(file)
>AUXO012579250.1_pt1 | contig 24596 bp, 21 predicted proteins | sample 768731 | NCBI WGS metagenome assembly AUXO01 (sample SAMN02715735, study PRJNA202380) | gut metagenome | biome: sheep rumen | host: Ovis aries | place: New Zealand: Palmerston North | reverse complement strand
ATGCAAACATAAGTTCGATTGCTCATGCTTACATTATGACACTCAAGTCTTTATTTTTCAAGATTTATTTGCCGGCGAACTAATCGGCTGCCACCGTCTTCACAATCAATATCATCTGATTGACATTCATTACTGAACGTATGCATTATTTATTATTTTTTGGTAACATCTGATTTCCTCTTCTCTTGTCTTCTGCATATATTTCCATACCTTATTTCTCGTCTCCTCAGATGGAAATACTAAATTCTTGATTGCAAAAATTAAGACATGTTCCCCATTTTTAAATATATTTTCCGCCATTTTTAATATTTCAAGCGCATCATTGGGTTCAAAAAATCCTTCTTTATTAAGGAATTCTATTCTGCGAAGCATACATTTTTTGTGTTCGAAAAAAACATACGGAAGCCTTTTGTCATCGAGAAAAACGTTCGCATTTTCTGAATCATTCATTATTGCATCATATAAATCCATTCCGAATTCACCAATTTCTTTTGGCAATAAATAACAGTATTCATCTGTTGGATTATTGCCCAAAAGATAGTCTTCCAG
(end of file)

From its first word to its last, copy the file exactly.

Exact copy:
>AUXO012579250.1_pt1 | contig 24596 bp, 21 predicted proteins | sample 768731 | NCBI WGS metagenome assembly AUXO01 (sample SAMN02715735, study PRJNA202380) | gut metagenome | biome: sheep rumen | host: Ovis aries | place: New Zealand: Palmerston North | reverse complement strand
ATGCAAACATAAGTTCGATTGCTCATGCTTACATTATGACACTCAAGTCTTTATTTTTCAAGATTTATTTGCCGGCGAACTAATCGGCTGCCACCGTCTTCACAATCAATATCATCTGATTGACATTCATTACTGAACGTATGCATTATTTATTATTTTTTGGTAACATCTGATTTCCTCTTCTCTTGTCTTCTGCATATATTTCCATACCTTATTTCTCGTCTCCTCAGATGGAAATACTAAATTCTTGATTGCAAAAATTAAGACATGTTCCCCATTTTTAAATATATTTTCCGCCATTTTTAATATTTCAAGCGCATCATTGGGTTCAAAAAATCCTTCTTTATTAAGGAATTCTATTCTGCGAAGCATACATTTTTTGTGTTCGAAAAAAACATACGGAAGCCTTTTGTCATCGAGAAAAACGTTCGCATTTTCTGAATCATTCATTATTGCATCATATAAATCCATTCCGAATTCACCAATTTCTTTTGGCAATAAATAACAGTATTCATCTGTTGGATTATTGCCCAAAAGATAGTCTTCCAG